## 1. Introduction

Surface air temperature is one of the most important climate elements affecting the biosphere and human activity (Vinnikov et al. 1990). It is central to a multitude of assessments and models for a wide variety of geographic processes (Feng et al. 2004; Jeffrey et al. 2001). There are often unknown errors in the long-term temperature records of meteorological stations, which relate mainly to measurement, homogenization adjustment, calculation, and reporting (Brohan et al. 2006; Yan and Jones 2008); however, many users regard the records as accurate and ignore any errors. Such errors may corrupt the output of a quantitative model. This problem can be minimized by the rigorous quality control (QC) of climate data (Daly et al. 2004; Durre et al. 2010; Lawrimore et al. 2011).

Traditional QC methods can be divided into two principal categories: temporal methods and spatial methods (Eischeid et al. 1995). For a target station, the temporal QC method is based on the premise that an individual observation should be statistically similar to observations made for the same time (e.g., day or month) in other years. QC is then performed using the sample distribution for each station over a designated period, and possible invalid records are flagged according to a threshold determined as a multiple of the interquartile range calculated for each station in a period or using other statistical methods (Eischeid et al. 1995; Feng et al. 2004). Temporal QC is easy to implement and has advantages, particularly when there are insufficient neighbors for spatial QC. However, an outlier observation may be due to real changes in the climate (Peterson et al. 1998) and the threshold should be determined from experience or exploratory data analysis. The method fails if there are missing observations for a long period in the target-station record. In contrast, spatial QC methods use nearby observations with adequate data to estimate the value at a target station. Threshold limits are established according to the statistical distribution of differences between the observed and predicted (i.e., estimated) values, and a record with a difference larger than a designated threshold is deemed to include possible errors (Eischeid et al. 1995). Various interpolation methods have been developed to estimate the observation at a target station; these methods differ in their concept and mathematical formulation (Burrough and McDonnell 1998). The choice of method is based on a number of factors, such as the geographical characteristics of the station location and the spatial distribution of stations (Eischeid et al. 1995). Regression-based, geostatistical, and inverse-distance weighting methods are used widely to estimate climate datasets. In regression-based approaches, records taken from surrounding stations or external information as independent variables are employed to develop a regression model (Daly 2006; Stahl et al. 2006). Regression models that are more sophisticated have also been introduced; for example, geographically weighted regression (Fotheringham et al. 2002), spatial-lag and spatial-error models (Fischer and Wang 2011), the Parameter-Elevation Regressions on Independent Slopes Model (Daly et al. 2002) and the spatial regression test (SRT) (Hubbard and You 2005; Hubbard et al. 2007, 2005; You and Hubbard 2006; You et al. 2008, 2007). Inverse-distance weighting is the method used most commonly in climate data interpolation (Di Piazza et al. 2011); a weighted average is calculated by taking the inverse distance between the target and neighboring stations. Geostatistics (Goovaerts 1997; Isaaks and Srivastava 1989; Olea 1999) have also been applied widely to climate data interpolation (Boer et al. 2001; Hudson and Wackernagel 1994; Jeffrey et al. 2001), and they provide the best linear unbiased estimates (Burrough et al. 1998). The point estimation model of the Biased Sentinel Hospitals-Based Area Disease Estimation (P-BSHADE) is a newly developed technique (Xu et al. 2013) that uses a weighted summation of station observations to derive best linear unbiased estimates for the target station. In contrast to geostatistics, P-BSHADE considers spatial autocorrelation and heterogeneity, and maximizes an objective function for estimation.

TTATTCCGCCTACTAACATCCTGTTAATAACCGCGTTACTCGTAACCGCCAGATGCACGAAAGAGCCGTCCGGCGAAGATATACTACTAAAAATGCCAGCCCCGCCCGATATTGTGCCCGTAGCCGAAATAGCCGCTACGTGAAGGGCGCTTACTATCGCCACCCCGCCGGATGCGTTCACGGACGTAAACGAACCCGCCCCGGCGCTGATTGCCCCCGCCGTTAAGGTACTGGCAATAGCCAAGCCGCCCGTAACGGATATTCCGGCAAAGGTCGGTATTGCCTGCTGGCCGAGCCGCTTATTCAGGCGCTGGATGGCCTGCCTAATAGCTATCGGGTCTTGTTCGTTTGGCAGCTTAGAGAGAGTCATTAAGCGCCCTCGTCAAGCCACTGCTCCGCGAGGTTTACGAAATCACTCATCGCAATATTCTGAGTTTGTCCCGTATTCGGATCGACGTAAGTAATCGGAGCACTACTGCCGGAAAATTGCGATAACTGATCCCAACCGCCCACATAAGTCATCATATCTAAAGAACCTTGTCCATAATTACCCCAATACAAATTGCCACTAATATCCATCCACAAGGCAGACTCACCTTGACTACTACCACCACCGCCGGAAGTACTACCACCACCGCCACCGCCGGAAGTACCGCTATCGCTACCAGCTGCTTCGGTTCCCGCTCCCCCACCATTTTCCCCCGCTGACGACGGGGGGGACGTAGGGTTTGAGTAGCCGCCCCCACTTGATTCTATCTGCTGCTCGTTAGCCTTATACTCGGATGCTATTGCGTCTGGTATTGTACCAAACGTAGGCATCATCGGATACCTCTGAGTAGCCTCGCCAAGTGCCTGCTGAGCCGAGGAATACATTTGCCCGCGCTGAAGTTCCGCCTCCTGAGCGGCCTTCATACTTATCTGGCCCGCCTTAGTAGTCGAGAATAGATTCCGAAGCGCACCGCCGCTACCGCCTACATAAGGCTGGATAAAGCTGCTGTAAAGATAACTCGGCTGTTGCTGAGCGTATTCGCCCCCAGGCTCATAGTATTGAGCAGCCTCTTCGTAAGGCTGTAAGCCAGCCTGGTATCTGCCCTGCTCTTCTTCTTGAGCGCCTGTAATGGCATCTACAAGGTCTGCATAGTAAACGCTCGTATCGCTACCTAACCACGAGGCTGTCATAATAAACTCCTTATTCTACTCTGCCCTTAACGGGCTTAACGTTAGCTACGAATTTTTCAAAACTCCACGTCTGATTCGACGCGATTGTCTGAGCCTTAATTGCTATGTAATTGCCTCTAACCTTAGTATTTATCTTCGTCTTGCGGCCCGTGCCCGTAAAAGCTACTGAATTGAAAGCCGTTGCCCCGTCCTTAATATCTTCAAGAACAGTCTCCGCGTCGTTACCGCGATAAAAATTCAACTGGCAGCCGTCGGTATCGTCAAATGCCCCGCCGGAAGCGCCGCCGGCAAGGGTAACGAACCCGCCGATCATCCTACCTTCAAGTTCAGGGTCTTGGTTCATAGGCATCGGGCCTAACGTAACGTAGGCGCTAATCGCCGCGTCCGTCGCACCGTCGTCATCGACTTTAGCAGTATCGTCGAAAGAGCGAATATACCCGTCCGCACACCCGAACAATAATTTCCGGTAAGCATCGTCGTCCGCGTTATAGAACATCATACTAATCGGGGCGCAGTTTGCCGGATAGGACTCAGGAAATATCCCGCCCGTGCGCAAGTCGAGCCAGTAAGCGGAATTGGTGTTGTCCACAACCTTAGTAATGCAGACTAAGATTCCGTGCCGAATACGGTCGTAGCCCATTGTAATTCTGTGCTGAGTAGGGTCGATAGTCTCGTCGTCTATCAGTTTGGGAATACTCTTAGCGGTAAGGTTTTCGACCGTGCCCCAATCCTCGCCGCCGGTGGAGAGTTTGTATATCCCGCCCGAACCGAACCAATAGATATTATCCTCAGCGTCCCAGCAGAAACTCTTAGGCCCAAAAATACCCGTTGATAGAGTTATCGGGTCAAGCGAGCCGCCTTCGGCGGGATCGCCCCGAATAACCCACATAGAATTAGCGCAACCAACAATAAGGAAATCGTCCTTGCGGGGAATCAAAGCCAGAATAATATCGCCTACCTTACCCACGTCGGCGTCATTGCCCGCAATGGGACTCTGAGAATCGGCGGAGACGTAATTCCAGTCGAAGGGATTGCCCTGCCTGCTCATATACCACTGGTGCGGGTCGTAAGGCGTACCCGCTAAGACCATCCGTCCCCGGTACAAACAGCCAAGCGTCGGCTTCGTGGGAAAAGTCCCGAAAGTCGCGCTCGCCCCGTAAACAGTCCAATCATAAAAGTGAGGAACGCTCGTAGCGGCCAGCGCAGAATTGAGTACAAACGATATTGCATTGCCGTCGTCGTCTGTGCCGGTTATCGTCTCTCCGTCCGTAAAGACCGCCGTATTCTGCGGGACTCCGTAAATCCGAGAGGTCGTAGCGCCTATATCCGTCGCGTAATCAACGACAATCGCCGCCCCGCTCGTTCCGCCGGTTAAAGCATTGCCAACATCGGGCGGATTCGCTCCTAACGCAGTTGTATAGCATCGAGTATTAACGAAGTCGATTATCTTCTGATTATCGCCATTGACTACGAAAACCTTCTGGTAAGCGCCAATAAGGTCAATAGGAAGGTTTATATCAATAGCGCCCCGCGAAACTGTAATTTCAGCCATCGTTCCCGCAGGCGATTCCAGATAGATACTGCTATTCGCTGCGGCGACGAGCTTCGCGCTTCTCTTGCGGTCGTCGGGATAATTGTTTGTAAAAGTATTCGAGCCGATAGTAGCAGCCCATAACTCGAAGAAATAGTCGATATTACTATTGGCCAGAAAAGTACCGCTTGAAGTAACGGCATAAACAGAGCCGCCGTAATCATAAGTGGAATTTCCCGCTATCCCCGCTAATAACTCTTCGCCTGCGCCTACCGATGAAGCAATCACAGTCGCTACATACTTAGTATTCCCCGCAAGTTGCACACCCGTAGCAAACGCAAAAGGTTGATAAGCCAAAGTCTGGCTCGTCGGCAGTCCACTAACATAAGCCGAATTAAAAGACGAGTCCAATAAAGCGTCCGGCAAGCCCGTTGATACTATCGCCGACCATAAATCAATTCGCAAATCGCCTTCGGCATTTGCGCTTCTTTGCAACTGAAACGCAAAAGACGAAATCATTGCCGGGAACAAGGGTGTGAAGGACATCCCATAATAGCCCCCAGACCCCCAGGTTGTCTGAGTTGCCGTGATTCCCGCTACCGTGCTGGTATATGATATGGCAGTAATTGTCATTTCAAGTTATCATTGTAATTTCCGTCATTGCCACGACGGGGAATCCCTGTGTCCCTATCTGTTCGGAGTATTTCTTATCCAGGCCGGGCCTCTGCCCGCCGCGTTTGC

The above traditional QC methods can generally be described as categorical and deterministic in that a series of quality checks are employed to determine whether an observation is valid. Typically, the outcomes of these checks are flagged valid or invalid (Daly et al. 2004). However, nowadays there are various quantitative models that depend on quantitative climate data as input (Feng et al. 2004; Patz et al. 2005), and it is necessary to assess quantitatively the uncertainty in that data. In addition, different models have different tolerances to the uncertainty of input data. For example, some models require all input data to be correct (Wang et al. 2009), whereas other models can employ input data with some uncertainty (Christakos and Serre 2000; Christakos et al. 2001). Therefore, the quantitative assessment of input data is more meaningful than categorical validity (Daly et al. 2004). To respond to this demand, this paper proposes a probabilistic spatiotemporal approach based on a spatial regression test (SRT-PS). The method uses a continuous quantitative probability to represent the uncertainty level in each temperature observation at a meteorological station.